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June 11, 2017

3

Marche Pour la Fermature des Abattoirs

by soundlandscapes

DURING MY TIME living in Paris I have witnessed and recorded countless street demonstrations, or manifestations as we call them here. Whether it’s the spectacle of one million people filling the streets in 2010 to oppose the then Président Nicolas Sarkozy’s pension reforms or a mere handful of people protesting about the implementation of some obscure local byelaw, people here are not shy when it comes to taking to the streets to make their voices heard. Whatever the issue under protest, and whether I agree with it or not, I find the politics of the street endlessly fascinating.

Yesterday afternoon I was in the Beaubourg area of Paris, the area around the Centre Pompidou, recording street musicians. Having made several recordings, I headed off to a café for much needed refreshment and a sit down, but on the way I came upon a manifestation progressing along rue Beaubourg.

01

I discovered that this was an animal rights protest under the ‘Marche Pour la Fermature des Abattoirs’ banner, a march aimed at closing down abattoirs. I also discovered that this march was not confined to Paris; similar marches are taking place across the world this weekend.

02Marche Pour la Fermature des Abattoirs:

03

As you can hear, the protestors’ vocal theme centred on the chant, ‘Fermons les Abattoirs’, close the abattoirs, a theme supported by leaflets with the message:

It’s time to claim loud and clear the abolition of slavery of all the animals, the abolition of the practices which cause them the biggest wrongs: their breeding, their fishing and their slaughter.

Every year in the world, 60 billion land animals and more than 1000 billion aquatic animals are killed without necessity, which means that 164 million land animals and more than 2,74 billion aquatic animals are killed every day.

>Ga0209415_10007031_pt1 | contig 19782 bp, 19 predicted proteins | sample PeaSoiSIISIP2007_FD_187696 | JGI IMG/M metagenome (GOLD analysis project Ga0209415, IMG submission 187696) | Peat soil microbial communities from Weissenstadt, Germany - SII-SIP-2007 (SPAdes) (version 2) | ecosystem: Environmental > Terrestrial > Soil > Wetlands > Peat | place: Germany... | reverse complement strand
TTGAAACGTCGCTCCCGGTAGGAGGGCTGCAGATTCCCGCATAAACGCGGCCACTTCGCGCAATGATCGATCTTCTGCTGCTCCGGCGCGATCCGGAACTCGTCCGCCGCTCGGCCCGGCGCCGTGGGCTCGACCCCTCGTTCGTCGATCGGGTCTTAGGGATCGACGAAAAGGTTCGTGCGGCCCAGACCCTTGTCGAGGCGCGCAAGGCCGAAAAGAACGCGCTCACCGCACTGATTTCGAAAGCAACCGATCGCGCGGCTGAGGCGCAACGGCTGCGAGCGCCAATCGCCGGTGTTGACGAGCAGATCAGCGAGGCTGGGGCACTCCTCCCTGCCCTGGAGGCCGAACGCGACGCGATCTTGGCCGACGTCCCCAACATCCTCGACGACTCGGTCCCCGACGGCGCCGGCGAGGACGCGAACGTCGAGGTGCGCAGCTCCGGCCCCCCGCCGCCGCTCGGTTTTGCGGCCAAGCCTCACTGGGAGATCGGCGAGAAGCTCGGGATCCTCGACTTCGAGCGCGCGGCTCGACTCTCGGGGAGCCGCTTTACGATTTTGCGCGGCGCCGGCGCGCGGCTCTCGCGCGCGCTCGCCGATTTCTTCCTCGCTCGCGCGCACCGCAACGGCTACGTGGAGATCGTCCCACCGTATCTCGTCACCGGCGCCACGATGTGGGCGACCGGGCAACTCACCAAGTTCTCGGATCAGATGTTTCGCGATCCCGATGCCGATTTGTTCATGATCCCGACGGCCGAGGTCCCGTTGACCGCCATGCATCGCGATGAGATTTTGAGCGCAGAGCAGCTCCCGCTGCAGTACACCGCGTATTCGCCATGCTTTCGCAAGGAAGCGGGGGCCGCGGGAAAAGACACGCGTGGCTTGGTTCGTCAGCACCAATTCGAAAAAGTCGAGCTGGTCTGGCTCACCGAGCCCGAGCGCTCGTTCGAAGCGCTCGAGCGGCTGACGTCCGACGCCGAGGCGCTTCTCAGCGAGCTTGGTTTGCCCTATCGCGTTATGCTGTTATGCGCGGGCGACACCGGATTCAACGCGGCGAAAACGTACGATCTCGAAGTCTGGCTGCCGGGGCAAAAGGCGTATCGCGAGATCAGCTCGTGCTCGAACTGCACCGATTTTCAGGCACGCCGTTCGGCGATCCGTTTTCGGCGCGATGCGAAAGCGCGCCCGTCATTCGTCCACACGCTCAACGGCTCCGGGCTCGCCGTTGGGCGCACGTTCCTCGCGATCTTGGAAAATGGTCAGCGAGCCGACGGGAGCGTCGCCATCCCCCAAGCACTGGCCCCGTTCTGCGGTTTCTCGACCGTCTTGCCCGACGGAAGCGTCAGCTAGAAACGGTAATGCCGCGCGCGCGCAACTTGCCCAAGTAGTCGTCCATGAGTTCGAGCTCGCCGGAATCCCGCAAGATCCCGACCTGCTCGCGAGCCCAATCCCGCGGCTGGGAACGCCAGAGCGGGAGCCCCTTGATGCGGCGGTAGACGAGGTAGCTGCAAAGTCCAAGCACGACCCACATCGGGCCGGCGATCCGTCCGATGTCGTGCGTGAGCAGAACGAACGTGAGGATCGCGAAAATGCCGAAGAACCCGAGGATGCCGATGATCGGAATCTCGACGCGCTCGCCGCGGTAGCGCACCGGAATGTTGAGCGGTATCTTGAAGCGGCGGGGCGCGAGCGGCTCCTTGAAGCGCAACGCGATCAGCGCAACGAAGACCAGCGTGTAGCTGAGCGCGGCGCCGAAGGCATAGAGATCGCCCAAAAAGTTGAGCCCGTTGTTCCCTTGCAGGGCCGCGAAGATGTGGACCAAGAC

04

This was a large, well-organised, enthusiastic and peaceful march with a wide cross-section of people taking to the street to express their point of view. Which brings me back to what I said at the beginning: whatever the protest, I find the politics of the street endlessly fascinating.

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3 Comments Post a comment
  1. Heide
    Jun 12 2017

    As manifs go, this one at least sounded fairly good-natured. (No signs of any casseurs, I hope?) Also, interesting to see how few of the riverains along the route were looking out their windows. I suppose one can only watch a protest for so long before getting bored — or perhaps they shuttered their windows in an attempt to shut out the noise. In any case, thank you for this little slice of life in Paris. It’s always wonderful to tag along with you on your sound-adventures.

    Reply
    • Jun 12 2017

      Thank you, Heide,
      This manifestation was certainly very different to the ones protesting the Al-Khomri labour laws this time last year – and no, no casseurs or tear gas this time!
      This one was simply a sea of passionate people expressing their views about a subject they obviously believe in. What was interesting though was this demonstration took place with a minimal police presence – just a couple of police cars clearing the street at the head of the demonstration and a couple more bringing up the rear. That’s how it should be.
      On a different note, I hope you are keeping pace with our Président and his La République en Marche. It’s fascinating!

      Reply
      • Heide
        Jun 13 2017

        ” … just a couple of police cars clearing the street at the head of the demonstration and a couple more bringing up the rear. That’s how it should be.” It is very reassuring to see that there can still be some civility to these things. As for the new Président et son République en Marche … why yes, I have indeed been following the past few days’ developments. As much as I can tolerate, anyway, before the “president envy” sets in.

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